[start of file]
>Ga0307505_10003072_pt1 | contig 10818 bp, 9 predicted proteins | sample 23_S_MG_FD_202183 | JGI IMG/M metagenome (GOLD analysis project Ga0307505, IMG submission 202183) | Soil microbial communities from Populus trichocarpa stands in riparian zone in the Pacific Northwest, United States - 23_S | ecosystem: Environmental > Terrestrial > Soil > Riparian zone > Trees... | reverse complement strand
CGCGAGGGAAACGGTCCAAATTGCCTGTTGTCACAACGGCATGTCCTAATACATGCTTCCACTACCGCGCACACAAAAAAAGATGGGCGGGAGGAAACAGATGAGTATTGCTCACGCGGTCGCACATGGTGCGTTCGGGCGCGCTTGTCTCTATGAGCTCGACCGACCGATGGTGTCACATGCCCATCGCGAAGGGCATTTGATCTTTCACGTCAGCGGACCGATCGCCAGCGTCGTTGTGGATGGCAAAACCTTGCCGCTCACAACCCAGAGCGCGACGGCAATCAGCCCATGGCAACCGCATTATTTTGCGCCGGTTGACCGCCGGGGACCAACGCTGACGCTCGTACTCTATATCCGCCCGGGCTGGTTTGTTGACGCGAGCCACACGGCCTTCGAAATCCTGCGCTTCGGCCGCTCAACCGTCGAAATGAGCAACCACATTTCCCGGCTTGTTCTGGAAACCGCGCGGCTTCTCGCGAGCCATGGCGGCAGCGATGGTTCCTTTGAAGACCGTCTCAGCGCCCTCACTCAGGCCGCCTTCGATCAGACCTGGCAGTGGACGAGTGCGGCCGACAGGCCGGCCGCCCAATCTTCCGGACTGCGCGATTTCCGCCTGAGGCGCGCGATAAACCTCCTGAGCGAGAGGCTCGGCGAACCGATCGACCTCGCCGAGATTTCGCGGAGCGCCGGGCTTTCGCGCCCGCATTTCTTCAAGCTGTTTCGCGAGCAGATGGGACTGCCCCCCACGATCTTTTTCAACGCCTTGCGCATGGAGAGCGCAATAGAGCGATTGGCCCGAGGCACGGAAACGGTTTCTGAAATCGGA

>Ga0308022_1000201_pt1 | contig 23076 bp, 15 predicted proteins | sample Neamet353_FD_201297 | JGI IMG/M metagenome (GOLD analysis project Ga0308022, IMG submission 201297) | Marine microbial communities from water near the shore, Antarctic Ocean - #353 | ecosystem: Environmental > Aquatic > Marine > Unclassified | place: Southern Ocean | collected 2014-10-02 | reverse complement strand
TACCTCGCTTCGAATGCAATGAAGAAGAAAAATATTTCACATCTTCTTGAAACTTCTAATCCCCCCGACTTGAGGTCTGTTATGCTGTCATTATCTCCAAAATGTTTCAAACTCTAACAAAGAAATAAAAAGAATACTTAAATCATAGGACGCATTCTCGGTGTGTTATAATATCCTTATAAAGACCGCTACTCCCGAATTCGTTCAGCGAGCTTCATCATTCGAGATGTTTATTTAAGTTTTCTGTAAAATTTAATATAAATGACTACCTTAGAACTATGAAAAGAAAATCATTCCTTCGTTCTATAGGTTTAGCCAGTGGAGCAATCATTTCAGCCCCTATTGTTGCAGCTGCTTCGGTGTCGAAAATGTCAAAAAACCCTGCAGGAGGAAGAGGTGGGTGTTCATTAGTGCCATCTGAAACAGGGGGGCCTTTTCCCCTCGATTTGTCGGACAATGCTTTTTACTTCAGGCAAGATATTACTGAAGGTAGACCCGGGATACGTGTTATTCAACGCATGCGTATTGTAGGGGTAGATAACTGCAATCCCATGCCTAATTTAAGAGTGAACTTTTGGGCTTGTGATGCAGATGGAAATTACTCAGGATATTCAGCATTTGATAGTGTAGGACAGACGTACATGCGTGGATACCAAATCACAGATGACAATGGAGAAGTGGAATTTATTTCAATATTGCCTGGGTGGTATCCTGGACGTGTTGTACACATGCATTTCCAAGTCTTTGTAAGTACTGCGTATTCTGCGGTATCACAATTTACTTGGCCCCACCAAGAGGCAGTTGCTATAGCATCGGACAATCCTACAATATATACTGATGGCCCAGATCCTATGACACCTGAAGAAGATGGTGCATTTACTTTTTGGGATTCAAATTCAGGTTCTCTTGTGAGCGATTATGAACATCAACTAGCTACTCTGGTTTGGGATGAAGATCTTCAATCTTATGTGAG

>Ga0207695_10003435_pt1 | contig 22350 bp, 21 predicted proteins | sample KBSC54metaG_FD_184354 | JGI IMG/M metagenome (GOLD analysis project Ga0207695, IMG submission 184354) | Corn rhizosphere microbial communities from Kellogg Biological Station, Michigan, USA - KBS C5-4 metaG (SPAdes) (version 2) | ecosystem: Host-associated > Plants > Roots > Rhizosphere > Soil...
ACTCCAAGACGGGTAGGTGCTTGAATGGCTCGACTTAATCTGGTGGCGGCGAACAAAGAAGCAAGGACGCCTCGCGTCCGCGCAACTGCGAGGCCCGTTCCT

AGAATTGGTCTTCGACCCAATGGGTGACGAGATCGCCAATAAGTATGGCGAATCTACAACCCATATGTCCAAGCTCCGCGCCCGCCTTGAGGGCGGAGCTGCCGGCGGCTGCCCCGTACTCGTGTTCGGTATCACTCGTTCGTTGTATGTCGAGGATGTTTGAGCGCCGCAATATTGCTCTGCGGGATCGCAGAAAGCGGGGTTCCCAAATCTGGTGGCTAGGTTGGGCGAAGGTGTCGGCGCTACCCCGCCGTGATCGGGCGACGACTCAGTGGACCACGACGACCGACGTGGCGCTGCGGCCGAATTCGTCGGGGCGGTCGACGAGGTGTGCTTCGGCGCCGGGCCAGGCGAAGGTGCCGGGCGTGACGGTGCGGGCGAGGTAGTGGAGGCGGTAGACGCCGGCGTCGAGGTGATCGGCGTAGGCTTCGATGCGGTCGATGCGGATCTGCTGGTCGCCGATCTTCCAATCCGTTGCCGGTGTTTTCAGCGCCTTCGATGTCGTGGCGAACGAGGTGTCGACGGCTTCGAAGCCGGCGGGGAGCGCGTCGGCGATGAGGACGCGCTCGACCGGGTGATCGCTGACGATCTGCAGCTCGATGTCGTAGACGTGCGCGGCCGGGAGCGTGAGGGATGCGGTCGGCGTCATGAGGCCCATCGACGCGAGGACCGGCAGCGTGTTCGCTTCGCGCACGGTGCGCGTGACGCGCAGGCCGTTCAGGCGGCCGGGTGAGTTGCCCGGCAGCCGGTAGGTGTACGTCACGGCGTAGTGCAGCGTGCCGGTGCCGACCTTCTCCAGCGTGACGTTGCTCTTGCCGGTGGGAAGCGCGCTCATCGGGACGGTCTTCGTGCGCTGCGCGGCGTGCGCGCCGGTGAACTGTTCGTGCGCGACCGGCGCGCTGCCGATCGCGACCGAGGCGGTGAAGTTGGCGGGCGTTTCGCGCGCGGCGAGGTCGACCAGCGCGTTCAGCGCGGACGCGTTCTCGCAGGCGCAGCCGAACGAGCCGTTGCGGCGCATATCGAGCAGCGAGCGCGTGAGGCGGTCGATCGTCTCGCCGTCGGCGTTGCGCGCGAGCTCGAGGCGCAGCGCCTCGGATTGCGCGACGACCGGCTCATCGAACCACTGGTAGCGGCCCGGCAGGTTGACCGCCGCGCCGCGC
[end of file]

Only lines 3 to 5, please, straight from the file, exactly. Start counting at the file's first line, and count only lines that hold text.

>Ga0308022_1000201_pt1 | contig 23076 bp, 15 predicted proteins | sample Neamet353_FD_201297 | JGI IMG/M metagenome (GOLD analysis project Ga0308022, IMG submission 201297) | Marine microbial communities from water near the shore, Antarctic Ocean - #353 | ecosystem: Environmental > Aquatic > Marine > Unclassified | place: Southern Ocean | collected 2014-10-02 | reverse complement strand
TACCTCGCTTCGAATGCAATGAAGAAGAAAAATATTTCACATCTTCTTGAAACTTCTAATCCCCCCGACTTGAGGTCTGTTATGCTGTCATTATCTCCAAAATGTTTCAAACTCTAACAAAGAAATAAAAAGAATACTTAAATCATAGGACGCATTCTCGGTGTGTTATAATATCCTTATAAAGACCGCTACTCCCGAATTCGTTCAGCGAGCTTCATCATTCGAGATGTTTATTTAAGTTTTCTGTAAAATTTAATATAAATGACTACCTTAGAACTATGAAAAGAAAATCATTCCTTCGTTCTATAGGTTTAGCCAGTGGAGCAATCATTTCAGCCCCTATTGTTGCAGCTGCTTCGGTGTCGAAAATGTCAAAAAACCCTGCAGGAGGAAGAGGTGGGTGTTCATTAGTGCCATCTGAAACAGGGGGGCCTTTTCCCCTCGATTTGTCGGACAATGCTTTTTACTTCAGGCAAGATATTACTGAAGGTAGACCCGGGATACGTGTTATTCAACGCATGCGTATTGTAGGGGTAGATAACTGCAATCCCATGCCTAATTTAAGAGTGAACTTTTGGGCTTGTGATGCAGATGGAAATTACTCAGGATATTCAGCATTTGATAGTGTAGGACAGACGTACATGCGTGGATACCAAATCACAGATGACAATGGAGAAGTGGAATTTATTTCAATATTGCCTGGGTGGTATCCTGGACGTGTTGTACACATGCATTTCCAAGTCTTTGTAAGTACTGCGTATTCTGCGGTATCACAATTTACTTGGCCCCACCAAGAGGCAGTTGCTATAGCATCGGACAATCCTACAATATATACTGATGGCCCAGATCCTATGACACCTGAAGAAGATGGTGCATTTACTTTTTGGGATTCAAATTCAGGTTCTCTTGTGAGCGATTATGAACATCAACTAGCTACTCTGGTTTGGGATGAAGATCTTCAATCTTATGTGAG

>Ga0207695_10003435_pt1 | contig 22350 bp, 21 predicted proteins | sample KBSC54metaG_FD_184354 | JGI IMG/M metagenome (GOLD analysis project Ga0207695, IMG submission 184354) | Corn rhizosphere microbial communities from Kellogg Biological Station, Michigan, USA - KBS C5-4 metaG (SPAdes) (version 2) | ecosystem: Host-associated > Plants > Roots > Rhizosphere > Soil...